As an accidental couple, these two possess the distinct amount of awkwardness coupled with cautious curiosity. The more time they spend together, the more they realize that they may be each other’s soul mate. And oh, what a ride they carry us on. It is fraught with wholesome, entertaining humor, inconvenient situations, and of course, the matchmaking skills of the couple played by Marie and Joe. In fact, as they attempt to decipher what may lie in their futures, both find themselves turning to this twosome for direction.Thus, this is yet another time that Jo Marie and Reginald remind us of their characters on Family Matters. While they are not counseling teens, they are now advising young adults who assume they have their total life ordered, but now these youngsters are frustrated. And I believe it is Joe and Marie, who provide them with the advice they need to get on the right path. Oh, and be sure to watch the entire film as the conclusion just may astound you. If you give up five minutes before it’s over, you just may miss the delicious ending.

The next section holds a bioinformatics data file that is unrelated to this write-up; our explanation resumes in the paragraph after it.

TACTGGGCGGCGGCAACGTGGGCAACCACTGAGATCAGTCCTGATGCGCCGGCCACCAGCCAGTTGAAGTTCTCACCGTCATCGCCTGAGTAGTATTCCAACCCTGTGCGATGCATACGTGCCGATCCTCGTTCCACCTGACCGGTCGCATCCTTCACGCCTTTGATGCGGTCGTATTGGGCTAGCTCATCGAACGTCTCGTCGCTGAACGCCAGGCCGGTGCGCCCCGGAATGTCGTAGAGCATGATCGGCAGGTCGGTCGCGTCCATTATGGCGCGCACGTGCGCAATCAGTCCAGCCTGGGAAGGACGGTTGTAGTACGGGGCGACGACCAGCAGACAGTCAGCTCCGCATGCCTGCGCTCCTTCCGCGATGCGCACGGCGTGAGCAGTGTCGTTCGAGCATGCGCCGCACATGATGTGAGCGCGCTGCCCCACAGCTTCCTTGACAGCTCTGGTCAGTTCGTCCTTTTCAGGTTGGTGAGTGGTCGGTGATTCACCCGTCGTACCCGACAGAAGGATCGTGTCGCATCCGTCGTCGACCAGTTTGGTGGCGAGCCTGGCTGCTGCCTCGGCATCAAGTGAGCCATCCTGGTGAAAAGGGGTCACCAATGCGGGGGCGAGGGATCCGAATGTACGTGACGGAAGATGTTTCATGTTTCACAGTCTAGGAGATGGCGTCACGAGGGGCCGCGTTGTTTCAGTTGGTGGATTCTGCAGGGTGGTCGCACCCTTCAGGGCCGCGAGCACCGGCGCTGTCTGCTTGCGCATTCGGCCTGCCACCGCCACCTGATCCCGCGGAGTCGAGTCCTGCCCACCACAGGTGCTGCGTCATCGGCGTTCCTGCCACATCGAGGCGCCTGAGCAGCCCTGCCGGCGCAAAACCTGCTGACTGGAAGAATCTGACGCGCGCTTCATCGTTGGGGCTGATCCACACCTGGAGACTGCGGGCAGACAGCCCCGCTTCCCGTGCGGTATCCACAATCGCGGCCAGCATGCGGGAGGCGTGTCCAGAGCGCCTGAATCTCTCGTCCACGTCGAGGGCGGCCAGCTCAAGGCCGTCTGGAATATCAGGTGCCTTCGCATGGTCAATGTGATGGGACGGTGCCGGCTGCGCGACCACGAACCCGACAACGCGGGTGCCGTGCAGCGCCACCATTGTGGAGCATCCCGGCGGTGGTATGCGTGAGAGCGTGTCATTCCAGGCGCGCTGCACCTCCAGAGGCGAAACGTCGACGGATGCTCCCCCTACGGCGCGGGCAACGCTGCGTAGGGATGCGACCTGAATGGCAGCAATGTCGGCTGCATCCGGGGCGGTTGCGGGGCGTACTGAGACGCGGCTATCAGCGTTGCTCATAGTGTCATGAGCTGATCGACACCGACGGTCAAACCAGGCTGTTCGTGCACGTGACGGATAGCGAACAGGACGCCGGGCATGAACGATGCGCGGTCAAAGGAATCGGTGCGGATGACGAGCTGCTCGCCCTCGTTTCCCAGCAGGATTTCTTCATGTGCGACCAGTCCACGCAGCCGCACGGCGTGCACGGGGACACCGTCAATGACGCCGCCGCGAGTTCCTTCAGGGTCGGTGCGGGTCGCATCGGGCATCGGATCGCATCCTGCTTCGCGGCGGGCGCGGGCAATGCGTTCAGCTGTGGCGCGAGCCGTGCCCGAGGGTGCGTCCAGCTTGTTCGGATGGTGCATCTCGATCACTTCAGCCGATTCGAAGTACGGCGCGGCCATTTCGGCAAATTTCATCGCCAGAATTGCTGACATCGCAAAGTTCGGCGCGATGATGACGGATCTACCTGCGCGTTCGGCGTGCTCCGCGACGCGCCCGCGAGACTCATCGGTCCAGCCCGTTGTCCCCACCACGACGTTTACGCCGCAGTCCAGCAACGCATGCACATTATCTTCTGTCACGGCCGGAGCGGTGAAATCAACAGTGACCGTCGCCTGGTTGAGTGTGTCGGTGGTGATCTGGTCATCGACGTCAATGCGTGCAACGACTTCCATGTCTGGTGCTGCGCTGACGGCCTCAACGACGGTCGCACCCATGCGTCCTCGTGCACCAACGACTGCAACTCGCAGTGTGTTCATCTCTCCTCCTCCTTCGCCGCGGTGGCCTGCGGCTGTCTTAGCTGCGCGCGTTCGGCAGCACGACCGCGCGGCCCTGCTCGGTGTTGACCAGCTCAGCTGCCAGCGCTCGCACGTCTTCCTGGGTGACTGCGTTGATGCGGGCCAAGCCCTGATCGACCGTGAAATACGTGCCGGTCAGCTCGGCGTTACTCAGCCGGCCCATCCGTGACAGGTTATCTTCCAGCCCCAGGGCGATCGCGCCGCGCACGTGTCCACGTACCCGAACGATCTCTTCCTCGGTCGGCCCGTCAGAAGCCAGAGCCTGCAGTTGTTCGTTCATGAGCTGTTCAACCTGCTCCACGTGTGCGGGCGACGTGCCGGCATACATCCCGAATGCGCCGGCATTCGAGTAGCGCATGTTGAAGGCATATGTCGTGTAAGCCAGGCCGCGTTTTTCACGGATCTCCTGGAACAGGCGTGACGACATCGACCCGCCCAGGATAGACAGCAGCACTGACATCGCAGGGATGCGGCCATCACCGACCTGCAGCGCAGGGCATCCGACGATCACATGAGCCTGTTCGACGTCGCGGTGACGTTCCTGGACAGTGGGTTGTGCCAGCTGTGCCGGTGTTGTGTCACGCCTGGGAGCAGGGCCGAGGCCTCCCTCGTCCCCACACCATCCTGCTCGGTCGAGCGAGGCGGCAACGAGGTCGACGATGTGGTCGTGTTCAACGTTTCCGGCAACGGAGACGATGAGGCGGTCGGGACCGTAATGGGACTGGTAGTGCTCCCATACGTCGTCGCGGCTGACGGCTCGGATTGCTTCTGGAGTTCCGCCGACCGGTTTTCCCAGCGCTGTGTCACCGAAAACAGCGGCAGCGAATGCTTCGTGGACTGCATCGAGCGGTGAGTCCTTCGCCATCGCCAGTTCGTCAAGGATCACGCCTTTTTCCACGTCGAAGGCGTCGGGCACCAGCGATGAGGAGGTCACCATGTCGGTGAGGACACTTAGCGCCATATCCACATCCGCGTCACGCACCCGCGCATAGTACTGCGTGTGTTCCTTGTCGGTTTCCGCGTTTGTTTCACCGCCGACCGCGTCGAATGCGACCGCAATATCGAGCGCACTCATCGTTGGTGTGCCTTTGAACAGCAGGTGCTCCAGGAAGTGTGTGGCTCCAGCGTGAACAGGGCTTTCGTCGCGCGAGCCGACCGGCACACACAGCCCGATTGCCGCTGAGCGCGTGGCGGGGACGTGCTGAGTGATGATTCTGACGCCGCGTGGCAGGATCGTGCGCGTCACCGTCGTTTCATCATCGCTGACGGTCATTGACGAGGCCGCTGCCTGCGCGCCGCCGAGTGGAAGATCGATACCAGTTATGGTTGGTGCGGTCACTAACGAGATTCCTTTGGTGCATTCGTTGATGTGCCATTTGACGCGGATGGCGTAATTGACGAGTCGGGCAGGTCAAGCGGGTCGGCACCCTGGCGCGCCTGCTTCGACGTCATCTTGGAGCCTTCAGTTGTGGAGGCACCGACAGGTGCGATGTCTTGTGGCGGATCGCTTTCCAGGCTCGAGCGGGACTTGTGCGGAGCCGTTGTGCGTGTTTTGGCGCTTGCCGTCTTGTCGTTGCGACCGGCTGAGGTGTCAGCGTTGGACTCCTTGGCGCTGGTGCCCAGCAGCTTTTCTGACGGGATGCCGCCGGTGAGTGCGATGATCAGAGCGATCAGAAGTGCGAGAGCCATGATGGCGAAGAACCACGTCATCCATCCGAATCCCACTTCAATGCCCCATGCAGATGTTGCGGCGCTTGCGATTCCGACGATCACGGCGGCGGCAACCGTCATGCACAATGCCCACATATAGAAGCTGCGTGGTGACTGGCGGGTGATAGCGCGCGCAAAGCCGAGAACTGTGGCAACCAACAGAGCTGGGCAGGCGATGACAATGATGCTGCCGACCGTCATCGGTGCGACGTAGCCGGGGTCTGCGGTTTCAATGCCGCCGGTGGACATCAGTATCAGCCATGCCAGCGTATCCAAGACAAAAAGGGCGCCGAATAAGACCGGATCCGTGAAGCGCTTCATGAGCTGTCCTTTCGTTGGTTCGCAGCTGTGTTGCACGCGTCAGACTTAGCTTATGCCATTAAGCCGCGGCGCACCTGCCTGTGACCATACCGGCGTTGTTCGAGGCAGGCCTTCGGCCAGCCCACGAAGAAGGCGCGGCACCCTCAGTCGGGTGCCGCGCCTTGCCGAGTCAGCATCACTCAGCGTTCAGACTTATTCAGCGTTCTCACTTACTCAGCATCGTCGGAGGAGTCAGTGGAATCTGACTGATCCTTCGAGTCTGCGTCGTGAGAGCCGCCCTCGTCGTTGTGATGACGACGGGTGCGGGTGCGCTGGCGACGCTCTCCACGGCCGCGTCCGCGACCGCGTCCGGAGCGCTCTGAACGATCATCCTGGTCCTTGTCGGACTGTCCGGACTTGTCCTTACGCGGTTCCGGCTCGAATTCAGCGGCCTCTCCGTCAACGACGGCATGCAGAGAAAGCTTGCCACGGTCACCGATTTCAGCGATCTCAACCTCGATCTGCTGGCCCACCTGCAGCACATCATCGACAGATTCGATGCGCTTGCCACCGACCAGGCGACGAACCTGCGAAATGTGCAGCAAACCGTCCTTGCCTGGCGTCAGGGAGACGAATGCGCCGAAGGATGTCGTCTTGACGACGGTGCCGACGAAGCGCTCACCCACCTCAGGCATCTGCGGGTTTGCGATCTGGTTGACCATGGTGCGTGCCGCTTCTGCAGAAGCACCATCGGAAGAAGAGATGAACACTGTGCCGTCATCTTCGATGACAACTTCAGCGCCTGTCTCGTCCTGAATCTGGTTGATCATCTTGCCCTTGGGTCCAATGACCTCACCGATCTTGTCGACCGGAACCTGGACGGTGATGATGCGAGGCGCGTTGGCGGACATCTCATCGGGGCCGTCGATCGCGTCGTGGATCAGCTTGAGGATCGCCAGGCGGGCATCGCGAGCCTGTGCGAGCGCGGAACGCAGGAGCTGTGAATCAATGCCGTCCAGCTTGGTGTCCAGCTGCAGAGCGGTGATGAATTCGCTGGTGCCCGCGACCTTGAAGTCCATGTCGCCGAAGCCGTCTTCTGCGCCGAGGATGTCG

The multi-talented Mayim demonstrates her prowess in this role of Stephanie with plenty of heart and enthusiasm. I will be forthright–the beginning of the film had me worried because she spoke of moving in with her boyfriend. I would have put a parental warning on this review, but I can assure you there is no need for one. I won’t say why, but don’t let the opening turn extinguish your viewing of what is one of the most beloved Christmas films of 2015. With dexterous sincerity, Mayim depicts the confused but confident Stephanie. While I wasn’t sure I savored her character in the beginning, as the storyline progressed, and Stephanie embarked on her own journey to discover what she desires in life, I found myself adoring her. I empathized with her emotional struggles, and I only desired a festive ending for her character. Of course, the road doesn’t cease its twisting until the end of the film, but I was quite content to follow her story to its magnificent denouement.